Ah Fai the Dumb | Chicago Reader

Ah Fai the Dumb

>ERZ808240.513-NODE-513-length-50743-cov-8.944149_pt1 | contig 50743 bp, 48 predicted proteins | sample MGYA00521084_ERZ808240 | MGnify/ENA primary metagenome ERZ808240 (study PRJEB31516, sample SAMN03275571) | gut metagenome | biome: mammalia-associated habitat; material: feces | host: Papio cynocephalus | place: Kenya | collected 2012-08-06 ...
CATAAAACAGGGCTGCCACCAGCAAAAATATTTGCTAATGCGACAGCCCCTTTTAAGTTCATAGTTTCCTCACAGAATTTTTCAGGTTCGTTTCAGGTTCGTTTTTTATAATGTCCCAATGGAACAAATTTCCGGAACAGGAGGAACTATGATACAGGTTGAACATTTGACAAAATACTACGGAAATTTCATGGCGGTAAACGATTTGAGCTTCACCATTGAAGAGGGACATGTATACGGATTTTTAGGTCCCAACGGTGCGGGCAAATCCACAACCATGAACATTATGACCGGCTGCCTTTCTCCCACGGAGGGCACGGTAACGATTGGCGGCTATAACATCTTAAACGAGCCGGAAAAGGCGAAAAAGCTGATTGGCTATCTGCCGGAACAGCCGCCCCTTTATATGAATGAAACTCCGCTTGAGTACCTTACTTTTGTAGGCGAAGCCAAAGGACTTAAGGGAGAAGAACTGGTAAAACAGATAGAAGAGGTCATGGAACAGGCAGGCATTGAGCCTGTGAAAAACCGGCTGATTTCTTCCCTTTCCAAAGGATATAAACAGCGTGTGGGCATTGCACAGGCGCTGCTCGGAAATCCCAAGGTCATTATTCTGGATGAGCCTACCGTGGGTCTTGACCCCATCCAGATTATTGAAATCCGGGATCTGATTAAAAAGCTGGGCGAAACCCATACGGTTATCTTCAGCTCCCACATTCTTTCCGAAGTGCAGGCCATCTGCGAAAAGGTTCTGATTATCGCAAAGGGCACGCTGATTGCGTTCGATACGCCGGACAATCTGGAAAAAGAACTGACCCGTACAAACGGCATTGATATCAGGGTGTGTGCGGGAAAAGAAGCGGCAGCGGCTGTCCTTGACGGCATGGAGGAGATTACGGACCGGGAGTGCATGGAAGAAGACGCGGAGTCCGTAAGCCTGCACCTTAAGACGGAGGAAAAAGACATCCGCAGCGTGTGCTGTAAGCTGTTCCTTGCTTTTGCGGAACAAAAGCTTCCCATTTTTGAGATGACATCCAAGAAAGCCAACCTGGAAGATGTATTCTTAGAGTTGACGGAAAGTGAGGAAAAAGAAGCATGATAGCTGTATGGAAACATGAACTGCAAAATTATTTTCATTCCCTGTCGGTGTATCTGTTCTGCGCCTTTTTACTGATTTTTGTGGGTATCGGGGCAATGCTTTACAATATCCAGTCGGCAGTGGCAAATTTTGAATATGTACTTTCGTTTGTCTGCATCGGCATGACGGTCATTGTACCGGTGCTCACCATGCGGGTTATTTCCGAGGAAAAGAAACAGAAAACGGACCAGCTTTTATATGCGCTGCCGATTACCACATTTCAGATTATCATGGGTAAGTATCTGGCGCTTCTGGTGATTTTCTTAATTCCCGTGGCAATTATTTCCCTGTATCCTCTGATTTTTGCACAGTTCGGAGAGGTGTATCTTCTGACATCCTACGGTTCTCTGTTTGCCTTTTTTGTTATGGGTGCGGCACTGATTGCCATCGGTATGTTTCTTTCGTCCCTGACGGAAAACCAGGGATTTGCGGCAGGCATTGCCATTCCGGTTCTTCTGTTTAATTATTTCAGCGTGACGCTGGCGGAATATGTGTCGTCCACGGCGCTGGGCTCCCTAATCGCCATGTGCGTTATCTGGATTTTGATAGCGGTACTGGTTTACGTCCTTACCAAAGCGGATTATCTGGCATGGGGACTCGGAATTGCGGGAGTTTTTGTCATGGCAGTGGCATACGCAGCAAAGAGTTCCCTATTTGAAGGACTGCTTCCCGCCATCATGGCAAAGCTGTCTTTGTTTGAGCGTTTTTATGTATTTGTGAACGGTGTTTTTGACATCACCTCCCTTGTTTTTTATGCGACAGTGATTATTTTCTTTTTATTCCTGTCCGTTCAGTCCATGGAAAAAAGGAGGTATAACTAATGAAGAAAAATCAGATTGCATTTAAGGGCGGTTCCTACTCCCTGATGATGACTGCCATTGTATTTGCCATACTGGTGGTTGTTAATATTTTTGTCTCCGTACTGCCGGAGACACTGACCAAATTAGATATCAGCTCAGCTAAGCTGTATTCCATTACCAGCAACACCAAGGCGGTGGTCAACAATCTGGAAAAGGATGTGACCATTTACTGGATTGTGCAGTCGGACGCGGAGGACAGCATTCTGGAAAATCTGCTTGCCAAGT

Family solidarity triumphs over greed in this 1997 comic fantasy about a simpleton (Eric Kot) who?s miraculously transformed into a seer. Temple Street, the squalid Hong Kong slum where much of the story takes place, is lovingly depicted by director Derek Chiu as a comforting cradle; in contrast, the rest of the city is populated by straitlaced, superstitious money-grubbers. The ghetto scenes, shot on location in a tenement flat, a funeral parlor, and a run-down Cantonese-opera teahouse, have the genuine yet expressionistic feel of Akira Kurosawa?s Dodes?ka-den. But Raymond To?s script becomes simplistic, boldfacing the class differences and providing the requisite love angle in a cliched subplot. And while the cast generate a certain bonhomie, Kot?s over-the-top performance (which pays homage to Jerry Lewis in The Nutty Professor) oscillates from the suave to the idiotic. Still, Chiu shows a welcome knack for finely observed social comedy and quiet, heartfelt celebration of the human spirit.

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